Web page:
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Resistance - fluid resistance to ball motion

  1. Oct 20, 2013 #1
    Resistance -- fluid resistance to ball motion

    A ball of mass m = 3 kg is falling from an initial height y = 3 m in an area where the acceleration due to gravity can be approximated as g = 10 m/s2. As it falls the ball is subjected to a fluid resistance of magnitude FR = kv where k = 6 kg/s. How many seconds will it take for the acceleration of the ball to decrease to a value a = 9 m/s2? Type the numerical value only, not the unit. Round off your answer to 3 decimal place.


    3. The attempt at a solution
    I did FR=kv
    FR=mg
    3(10)=30
    30=6v
    v=5m/s

    I don't know if this step is right...
    v=v0+at
    v=at
    5=9t
    5/9=t

    PART B: I have no clue on this one.

    Consider the problem of an object falling from rest in a fluid where the resistance is FR = kv. How many time constants will it take for the object to reach a velocity that represents 72% of its terminal velocity? The time constant is the ratio m/k where m is the mass of the falling object and k is the coefficient of the resistance force. Round off your answer to 1 decimal place.

    Any help would be appreciated! Thanks
     
  2. jcsd
  3. Oct 20, 2013 #2

    Dick

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    Homework Helper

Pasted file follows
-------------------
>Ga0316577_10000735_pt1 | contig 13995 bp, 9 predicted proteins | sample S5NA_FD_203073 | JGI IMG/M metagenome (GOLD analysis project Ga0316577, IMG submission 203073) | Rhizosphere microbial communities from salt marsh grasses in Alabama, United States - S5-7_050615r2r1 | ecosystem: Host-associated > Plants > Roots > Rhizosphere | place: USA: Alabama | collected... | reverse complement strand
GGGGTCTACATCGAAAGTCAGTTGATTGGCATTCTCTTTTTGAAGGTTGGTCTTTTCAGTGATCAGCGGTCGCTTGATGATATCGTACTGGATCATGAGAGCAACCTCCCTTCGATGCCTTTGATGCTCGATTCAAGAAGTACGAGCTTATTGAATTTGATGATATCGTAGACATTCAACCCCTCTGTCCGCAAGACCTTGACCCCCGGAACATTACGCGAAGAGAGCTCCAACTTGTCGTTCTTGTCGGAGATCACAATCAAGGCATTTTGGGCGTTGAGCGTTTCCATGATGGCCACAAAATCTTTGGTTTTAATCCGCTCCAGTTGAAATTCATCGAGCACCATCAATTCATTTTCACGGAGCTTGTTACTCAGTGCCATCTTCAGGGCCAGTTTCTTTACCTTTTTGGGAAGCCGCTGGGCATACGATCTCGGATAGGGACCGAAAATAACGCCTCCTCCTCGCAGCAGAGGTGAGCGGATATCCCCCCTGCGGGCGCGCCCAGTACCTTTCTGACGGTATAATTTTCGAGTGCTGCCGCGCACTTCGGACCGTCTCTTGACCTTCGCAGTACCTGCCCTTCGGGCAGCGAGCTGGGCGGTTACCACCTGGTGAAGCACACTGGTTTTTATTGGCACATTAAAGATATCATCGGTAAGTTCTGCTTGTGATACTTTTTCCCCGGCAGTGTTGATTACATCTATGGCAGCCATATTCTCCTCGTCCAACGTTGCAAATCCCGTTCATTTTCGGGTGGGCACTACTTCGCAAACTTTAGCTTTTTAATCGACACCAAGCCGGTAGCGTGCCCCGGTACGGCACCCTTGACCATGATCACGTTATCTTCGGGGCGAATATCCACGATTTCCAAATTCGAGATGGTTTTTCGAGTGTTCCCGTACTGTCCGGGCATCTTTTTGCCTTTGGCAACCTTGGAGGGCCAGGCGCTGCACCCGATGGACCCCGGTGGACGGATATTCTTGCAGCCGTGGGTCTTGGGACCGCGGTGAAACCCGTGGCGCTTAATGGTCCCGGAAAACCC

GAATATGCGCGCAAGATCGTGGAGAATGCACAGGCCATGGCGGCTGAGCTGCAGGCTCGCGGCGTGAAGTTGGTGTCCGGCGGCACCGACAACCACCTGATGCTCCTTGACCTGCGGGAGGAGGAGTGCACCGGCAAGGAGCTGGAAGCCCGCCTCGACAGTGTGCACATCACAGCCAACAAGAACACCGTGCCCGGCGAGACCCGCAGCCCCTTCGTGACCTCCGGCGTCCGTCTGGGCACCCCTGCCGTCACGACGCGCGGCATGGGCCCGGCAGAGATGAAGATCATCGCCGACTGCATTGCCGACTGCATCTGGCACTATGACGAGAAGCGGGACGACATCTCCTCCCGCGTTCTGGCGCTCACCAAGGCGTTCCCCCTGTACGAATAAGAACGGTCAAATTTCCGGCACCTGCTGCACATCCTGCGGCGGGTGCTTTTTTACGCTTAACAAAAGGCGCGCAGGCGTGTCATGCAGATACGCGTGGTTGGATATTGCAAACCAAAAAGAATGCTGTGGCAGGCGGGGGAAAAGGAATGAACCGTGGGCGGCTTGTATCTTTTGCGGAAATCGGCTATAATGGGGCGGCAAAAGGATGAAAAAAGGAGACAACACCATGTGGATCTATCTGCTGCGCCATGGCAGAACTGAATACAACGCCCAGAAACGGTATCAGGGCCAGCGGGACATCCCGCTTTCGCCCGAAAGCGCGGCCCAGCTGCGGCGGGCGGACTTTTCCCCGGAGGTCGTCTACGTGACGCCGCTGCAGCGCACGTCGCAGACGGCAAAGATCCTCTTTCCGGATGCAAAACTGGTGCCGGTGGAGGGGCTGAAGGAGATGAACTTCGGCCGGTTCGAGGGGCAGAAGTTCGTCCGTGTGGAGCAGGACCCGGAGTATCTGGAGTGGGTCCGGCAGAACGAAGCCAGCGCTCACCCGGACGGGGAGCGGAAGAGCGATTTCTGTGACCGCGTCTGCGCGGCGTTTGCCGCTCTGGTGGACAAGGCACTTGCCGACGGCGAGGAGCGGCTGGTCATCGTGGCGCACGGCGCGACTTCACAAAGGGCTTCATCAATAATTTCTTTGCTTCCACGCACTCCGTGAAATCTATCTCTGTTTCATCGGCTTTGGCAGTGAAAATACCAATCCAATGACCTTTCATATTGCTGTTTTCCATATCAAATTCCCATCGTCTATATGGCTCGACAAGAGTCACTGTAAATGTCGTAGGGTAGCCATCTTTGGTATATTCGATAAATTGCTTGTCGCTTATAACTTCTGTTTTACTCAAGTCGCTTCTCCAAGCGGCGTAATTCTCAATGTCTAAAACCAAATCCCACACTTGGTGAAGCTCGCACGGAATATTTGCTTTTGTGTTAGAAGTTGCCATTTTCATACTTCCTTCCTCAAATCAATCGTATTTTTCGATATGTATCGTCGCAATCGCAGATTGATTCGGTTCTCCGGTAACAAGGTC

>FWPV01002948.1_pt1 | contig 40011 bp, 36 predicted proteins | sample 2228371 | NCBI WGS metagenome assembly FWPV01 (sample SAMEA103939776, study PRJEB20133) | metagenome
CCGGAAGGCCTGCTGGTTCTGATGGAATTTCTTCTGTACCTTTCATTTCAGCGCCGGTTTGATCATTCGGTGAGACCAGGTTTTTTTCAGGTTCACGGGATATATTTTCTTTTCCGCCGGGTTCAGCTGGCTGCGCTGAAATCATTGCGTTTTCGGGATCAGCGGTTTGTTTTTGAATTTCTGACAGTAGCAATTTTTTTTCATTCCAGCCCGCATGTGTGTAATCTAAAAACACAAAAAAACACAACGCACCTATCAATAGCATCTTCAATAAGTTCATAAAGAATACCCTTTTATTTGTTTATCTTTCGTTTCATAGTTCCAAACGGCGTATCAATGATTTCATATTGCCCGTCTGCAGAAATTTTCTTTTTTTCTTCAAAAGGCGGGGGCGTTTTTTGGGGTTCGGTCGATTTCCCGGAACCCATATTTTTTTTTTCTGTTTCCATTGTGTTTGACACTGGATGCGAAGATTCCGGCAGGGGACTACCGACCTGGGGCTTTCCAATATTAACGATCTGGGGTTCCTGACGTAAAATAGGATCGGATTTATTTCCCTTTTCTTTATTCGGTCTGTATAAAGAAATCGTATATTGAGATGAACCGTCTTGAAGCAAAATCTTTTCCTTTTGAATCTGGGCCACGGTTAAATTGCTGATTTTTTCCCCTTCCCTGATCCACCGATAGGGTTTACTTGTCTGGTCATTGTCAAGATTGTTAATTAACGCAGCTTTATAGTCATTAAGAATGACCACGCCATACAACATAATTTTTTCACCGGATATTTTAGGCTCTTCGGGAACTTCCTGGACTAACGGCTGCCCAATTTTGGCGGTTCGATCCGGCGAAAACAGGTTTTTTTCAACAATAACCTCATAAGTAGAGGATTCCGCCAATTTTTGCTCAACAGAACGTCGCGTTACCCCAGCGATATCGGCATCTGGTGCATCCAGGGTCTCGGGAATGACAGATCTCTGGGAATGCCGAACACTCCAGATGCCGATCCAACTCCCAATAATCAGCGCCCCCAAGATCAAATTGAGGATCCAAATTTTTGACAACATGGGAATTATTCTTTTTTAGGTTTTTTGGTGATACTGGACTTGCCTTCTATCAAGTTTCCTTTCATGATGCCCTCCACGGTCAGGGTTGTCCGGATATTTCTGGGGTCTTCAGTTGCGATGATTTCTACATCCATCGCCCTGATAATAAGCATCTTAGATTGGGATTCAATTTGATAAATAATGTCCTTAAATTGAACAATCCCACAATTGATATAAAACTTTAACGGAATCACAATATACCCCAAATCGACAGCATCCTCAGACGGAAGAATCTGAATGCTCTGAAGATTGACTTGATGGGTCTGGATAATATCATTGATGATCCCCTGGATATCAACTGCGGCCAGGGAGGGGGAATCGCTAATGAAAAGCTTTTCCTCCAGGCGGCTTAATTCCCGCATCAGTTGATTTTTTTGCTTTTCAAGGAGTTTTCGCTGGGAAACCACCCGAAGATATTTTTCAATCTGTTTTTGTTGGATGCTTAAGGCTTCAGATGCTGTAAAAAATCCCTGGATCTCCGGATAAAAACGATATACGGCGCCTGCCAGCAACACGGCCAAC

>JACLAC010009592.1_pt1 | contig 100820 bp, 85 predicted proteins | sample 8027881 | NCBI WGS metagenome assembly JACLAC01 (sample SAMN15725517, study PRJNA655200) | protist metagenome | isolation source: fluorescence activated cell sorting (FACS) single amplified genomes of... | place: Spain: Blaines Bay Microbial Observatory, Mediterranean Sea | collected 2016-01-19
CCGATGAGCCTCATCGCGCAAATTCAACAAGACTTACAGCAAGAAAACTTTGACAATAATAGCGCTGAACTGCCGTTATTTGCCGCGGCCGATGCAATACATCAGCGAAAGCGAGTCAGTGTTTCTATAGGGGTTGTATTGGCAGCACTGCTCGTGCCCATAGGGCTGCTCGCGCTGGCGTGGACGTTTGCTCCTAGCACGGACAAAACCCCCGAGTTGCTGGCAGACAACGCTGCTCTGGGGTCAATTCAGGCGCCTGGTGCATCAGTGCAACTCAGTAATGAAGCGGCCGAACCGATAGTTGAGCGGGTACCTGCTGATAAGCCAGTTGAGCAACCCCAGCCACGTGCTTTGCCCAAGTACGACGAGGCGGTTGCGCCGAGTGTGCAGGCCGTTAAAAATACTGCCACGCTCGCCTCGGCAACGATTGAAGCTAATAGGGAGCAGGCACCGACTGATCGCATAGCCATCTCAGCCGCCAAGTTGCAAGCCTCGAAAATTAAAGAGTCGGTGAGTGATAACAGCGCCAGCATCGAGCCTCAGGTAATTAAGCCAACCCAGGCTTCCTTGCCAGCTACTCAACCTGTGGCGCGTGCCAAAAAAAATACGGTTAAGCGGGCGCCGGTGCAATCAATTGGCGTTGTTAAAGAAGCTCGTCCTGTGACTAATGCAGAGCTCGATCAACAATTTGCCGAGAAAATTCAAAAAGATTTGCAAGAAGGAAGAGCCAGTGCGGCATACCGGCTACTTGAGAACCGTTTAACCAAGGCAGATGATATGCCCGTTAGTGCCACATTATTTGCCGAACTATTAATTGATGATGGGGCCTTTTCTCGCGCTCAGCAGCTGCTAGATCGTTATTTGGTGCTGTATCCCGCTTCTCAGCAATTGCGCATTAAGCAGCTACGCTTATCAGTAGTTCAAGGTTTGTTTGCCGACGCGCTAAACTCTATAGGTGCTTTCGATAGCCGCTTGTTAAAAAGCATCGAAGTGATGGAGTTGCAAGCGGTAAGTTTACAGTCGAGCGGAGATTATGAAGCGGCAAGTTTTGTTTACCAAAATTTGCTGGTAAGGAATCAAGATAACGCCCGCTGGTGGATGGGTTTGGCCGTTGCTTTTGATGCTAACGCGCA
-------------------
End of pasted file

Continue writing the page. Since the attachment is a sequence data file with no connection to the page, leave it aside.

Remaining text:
No, that's not going well. In the first attempt you solved for the terminal velocity, which is not what you want. What you did from there is also wrong those equations only apply to motion at uniform acceleration. The way to do it is considerably more complicated. You need to get a differential equation for dv/dt and solve it. Have seen or done anything like that?
     
  4. Oct 20, 2013 #3
    I have in calculus but not in physics before. Was your first reply correct? The F=mg-FR=mg-kv? If so, I got v=1/2 m/s.
    F=mg-kv
    ma=mg-kv
    3(9)=3(10)-6v
    -3=-6v
    1/2=v

    I guess I need a full on explanation on what's going on in this problem :/ sorry
     
  5. Oct 20, 2013 #4

    Dick

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    If you've done it in calculus, you should be able to pull it off in physics. F=ma means F=m*dv/dt, right? Since a=dv/dt. And yes, F=mg-kv. It's the difference between the gravitational force and the resistive force. So m*dv/dt=mg-kv. Try and solve that differential equation for v as a function of time v(t). You can't just put a=9. a depends on time, a(t)=10 at t=0 and a(t)=9 only at the time you are looking for. Remember differential equations?
     
  6. Oct 21, 2013 #5
    Alright I went ahead and tried to differentiate equation.

    m*dv/dt=mg-kv
    dv/dt=g-(kv/m)
    dv=(g-(kv/m))*dt
    dt=(1/(g-(kv/m))*dv
    Let:
    u=g-(kv/m)
    du=(-k/m)dv
    dv=(-m/k)du
    (-m/k)du/u=dt
    (1/u)du=dt(-k/m)
    ln(u)=(-k/m)t+C
    e^ln(u)=e^[(-kt/m)(kC/m)]
    g-(kv/m)=e^[(-kt/m)(kC/m)]
    v=(m*e^[(-kt/m)(kC/m)]-g)/-k

    Is this right? I'm not very confident it is but I gave it my best shot.
     
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